It depends. According to a study done by North Carolina’s Administrative Office of Courts, digital recorders can cut back on court spending by requiring fewer state-employed court reporters. The National Center for State Courts reports that the average state-employed court reporter earns $53,000 per year, while the cost of installation and operation of digital recorders ranges from $15,000 to $18,000 per courtroom, making recording the overall cheaper option.
However, there are a number of factors that are influencing the human vs. digital debate, including:
- Switching back. Some courts that have employed digital-only technology are switching back to court reporters because of reliability issues and costs created by technology breakdowns.
- Additional costs. Digital recorders may easily malfunction, causing trial delays and even lead to a full rehearing of a case. A Kentucky judge had to rehear an entire murder trial in 2010 after the court’s digital recorder malfunctioned and there was no stenographer during proceedings.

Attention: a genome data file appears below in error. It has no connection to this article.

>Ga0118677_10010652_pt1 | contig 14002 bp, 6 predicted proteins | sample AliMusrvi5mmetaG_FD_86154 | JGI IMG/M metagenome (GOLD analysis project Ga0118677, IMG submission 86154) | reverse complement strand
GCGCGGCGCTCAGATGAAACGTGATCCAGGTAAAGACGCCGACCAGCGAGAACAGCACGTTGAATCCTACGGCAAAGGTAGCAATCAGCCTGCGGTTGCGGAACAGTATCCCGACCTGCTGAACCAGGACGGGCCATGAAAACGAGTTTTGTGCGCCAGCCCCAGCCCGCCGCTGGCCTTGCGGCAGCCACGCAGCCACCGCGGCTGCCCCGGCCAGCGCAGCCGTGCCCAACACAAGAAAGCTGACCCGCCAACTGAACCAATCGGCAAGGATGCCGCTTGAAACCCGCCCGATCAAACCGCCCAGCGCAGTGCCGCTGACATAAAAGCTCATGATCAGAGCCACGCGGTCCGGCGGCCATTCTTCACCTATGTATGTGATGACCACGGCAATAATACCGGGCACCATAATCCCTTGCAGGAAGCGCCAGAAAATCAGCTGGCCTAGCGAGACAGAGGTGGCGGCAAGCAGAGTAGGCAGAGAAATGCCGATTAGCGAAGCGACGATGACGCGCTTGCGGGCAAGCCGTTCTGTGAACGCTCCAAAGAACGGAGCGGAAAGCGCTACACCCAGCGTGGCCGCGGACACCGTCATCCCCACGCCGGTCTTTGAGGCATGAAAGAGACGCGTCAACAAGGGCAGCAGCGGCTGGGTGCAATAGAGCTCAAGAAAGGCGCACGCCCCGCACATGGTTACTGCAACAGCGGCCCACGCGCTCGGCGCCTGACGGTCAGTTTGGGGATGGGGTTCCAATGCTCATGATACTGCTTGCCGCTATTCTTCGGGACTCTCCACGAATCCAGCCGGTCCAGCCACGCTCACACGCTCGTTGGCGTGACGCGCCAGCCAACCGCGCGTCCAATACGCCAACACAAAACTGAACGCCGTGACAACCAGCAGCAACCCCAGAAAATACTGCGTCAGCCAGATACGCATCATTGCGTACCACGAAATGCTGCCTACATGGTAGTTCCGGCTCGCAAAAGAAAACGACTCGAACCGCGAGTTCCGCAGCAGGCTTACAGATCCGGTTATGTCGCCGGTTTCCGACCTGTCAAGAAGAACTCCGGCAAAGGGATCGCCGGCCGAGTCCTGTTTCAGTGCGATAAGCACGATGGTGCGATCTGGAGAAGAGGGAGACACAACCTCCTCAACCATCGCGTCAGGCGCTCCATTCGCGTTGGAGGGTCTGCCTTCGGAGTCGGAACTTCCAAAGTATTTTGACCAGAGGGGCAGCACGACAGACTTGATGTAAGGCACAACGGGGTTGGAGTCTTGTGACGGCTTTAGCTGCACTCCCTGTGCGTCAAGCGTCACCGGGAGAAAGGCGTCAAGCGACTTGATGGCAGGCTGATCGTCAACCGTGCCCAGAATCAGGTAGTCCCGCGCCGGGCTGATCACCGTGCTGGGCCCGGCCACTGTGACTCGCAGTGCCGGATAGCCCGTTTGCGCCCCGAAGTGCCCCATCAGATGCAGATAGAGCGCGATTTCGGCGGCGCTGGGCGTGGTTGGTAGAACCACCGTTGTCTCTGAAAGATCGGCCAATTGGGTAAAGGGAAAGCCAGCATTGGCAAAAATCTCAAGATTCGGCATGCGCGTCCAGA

- Personal rights. Advocates acknowledge that recordings may replace court reporters one day, but the technology is currently nowhere near good enough. A human brain is still required to sort the testimony of several parties and ask for clarification when a witness cannot be understood.
While most courtrooms are now equipped with recording devices, many attorneys are reluctant to give up the presence of an actual court reporter. Unwilling to sacrifice the integrity of their clients’ testimony, attorneys may use the digital recorders as well as court reporters in a “belt and suspenders” maneuver, just in case one or the other fails.
To find out if using a court reporter will be less expensive in the long run, visit our testimonials page to see what our clients have said about reporting services.